Their beach leads into a mermaid pools. An oasis of light azul water, a natural lagoon surrounded by coral. There are several smaller tidal pools that dot the expanse with that icy blue color.  People wade out carefully avoiding fragile sea urchins to sit with their lovely beverages and their laughter. I lie as I would in a bathtub, floating and bumping along the sandy bottom of such a lagoon.. I'm nursing a running injury and find that this soak is perfect for the body and soul. Ever so often a wave sends what feels to be a cooler current of water. The Vermonter in me seizes upon every current and I see Kata do the same.

Juan Dolio is a smaller scattering of hotels and restaurants, nothing too ostentatious in comparison to Punta Cana and I already want to come back. Did I speak too soon? A helicopter lands, several Dominican celebrities teetering on high heels step out to sashay over to an all night Corona sponsored DJ Jam.  There's a temporary stage, lights, drones filming people swarming toward the music.  The stage blocks the beach so that ticket holders can swim. I see our friends from the night ride out in the waves and swim past security towards them.  I find these encounters enchanting and such a change from my reclusive persona back in the US.  Stars come out, Kata is cartwheeling in the dark with Jenn's daughter why we sip chilled wine and rest from a lovely meal.  I plan on waking up, heading to the porch to begin the day with novels I need to use in the classroom. Steinbeck's Of Mice and Men is waiting for me. I could feel guilty, juxtaposing George and Lenny's predicament with my own luck. Instead I choose to reread that passage about simple dreams. George kicking back and saying, "to hell with work" living in a home with food and shelter and simple necessities. Could I find such a simple dream here? For now I have another Alvarez novel, In the Name of Salomé. I'm in search of more magic.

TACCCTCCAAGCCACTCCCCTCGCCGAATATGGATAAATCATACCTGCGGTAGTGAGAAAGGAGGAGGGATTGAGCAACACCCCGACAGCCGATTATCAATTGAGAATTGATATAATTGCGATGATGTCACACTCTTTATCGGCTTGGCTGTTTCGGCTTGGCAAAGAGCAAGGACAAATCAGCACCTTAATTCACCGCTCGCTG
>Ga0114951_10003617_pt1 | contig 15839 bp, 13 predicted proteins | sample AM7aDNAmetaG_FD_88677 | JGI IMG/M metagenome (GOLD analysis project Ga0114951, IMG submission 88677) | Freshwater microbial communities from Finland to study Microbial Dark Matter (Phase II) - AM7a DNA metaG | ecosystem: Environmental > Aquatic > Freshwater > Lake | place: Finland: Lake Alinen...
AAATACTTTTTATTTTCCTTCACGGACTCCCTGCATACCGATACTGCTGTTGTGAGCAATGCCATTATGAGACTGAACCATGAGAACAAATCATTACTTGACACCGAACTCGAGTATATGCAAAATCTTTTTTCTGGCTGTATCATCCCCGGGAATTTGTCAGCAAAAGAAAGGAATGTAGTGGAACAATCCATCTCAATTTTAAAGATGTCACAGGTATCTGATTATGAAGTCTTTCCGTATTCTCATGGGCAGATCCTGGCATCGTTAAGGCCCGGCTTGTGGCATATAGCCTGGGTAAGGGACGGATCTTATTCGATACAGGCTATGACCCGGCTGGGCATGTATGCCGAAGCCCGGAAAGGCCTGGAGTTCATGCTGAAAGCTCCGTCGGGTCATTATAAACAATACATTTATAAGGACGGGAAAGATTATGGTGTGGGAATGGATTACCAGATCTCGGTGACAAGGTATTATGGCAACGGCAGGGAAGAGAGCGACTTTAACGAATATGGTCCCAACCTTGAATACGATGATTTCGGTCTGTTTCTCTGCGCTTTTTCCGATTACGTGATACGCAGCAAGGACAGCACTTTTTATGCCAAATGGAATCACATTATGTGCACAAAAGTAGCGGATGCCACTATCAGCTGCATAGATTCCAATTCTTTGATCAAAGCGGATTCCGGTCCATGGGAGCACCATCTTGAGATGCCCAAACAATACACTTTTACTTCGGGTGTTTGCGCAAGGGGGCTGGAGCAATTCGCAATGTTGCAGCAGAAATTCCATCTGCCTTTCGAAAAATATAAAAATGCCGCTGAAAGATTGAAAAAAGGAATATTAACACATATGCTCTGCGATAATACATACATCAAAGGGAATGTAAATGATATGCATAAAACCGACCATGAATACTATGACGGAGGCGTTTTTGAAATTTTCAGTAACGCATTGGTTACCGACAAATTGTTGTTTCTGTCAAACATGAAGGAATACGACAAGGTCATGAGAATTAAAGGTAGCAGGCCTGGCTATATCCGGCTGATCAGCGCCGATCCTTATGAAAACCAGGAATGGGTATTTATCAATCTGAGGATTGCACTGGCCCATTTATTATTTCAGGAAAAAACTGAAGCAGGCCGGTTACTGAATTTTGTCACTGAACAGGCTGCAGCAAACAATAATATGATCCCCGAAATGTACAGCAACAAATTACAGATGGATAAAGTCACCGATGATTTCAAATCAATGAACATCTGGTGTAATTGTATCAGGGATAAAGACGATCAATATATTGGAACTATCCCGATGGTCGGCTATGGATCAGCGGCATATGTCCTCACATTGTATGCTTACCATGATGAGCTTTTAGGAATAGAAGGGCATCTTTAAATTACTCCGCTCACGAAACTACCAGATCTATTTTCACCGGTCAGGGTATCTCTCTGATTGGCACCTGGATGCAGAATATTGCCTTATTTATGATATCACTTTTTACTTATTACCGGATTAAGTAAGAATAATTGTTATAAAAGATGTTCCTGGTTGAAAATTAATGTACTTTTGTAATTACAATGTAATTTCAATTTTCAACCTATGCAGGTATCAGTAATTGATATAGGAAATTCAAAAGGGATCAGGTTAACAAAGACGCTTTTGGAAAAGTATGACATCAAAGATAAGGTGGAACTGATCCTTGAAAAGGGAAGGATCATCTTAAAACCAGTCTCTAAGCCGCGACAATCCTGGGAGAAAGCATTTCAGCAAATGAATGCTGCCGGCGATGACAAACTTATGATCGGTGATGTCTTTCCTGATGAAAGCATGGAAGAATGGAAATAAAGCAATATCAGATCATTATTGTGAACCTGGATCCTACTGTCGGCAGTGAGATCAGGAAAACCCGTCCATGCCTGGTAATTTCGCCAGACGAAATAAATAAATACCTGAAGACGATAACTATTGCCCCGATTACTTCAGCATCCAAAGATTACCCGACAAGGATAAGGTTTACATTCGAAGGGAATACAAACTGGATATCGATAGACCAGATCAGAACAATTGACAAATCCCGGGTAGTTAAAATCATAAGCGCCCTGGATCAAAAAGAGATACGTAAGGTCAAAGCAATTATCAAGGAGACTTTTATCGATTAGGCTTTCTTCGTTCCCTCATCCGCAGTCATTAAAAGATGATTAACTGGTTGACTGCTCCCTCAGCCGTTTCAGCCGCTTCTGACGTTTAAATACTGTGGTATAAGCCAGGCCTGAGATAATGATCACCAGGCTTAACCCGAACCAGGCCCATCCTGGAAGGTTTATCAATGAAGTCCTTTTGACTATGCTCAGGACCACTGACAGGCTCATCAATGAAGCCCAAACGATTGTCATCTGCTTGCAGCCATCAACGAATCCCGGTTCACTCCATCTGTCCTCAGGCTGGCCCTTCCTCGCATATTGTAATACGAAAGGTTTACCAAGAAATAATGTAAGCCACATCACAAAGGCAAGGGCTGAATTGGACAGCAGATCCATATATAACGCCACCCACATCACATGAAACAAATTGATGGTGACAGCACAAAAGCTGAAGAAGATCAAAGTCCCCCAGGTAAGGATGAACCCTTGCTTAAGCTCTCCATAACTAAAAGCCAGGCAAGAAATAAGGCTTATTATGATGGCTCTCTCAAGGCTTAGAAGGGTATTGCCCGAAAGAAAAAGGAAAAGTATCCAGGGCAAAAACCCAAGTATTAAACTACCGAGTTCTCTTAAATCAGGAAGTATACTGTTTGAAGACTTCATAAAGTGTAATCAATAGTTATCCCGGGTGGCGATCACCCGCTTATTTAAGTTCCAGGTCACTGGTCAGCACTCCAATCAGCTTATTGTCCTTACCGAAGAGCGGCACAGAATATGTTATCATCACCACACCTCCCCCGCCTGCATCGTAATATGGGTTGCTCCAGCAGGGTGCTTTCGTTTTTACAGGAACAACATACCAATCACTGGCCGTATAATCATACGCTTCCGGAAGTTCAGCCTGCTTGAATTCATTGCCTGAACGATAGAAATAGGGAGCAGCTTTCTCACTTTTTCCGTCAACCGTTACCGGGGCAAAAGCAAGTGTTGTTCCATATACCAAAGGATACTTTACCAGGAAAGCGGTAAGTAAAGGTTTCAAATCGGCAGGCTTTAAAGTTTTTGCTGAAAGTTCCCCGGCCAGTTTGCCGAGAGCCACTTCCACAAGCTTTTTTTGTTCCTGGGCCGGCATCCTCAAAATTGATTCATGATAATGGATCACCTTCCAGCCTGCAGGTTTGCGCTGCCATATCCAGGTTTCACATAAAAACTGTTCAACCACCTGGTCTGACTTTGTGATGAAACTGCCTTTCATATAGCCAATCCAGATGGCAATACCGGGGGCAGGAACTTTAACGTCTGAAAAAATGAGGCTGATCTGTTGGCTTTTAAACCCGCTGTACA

Thursday, September 1, 2016

Modern World Dominican- Expat Week 2

In this Dominican whirlwind of daily ups and downs I look forward to a new favorite Saturday morning sound. It is that of the mango man. He cycles by with a whistle prelude, waits and begins calling out in a rhythmic voice:  "plantana, mango, pina aguacate". There is little traffic on a Saturday morning so the sound is clear and because of him I can now ask for these items anywhere I go. https://youtu;.be/LVD7BOIZNNw

Another positive comes from the nightly homework I give myself. I slowly and painstakingly writing a note to M, the woman who takes care of us and our new home. M makes a killer eggplant guisada that, depending on our hunger, we drizzle or dump, over the rice and beans.

Meat is very expensive so I'm discovering that locals eat tons of fruit and veggies and are mostly vegetarian. By building a relationship with M  through many miscommunications, we seem to understand that life is easiest when we let go of control. She makes most of the cooking decisions. We happily run out to hunt for oddities and grocery store abundances that transpire into fragrant smells of la cocina. Comfort food helps this place begin to feel like home.


Libertad- a scorching trip to the Colonial Zone after Marc did his homework on finding la bicicleta. A website, emails, & foot searches in the city secured the name of a man who sold bikes out of his apartment. For cash. Questionable or not it was an experience. Inspiration added to Marc's fluency in Spanish. So, we tested several on the streets and on the roof of his home before settling on single speeds.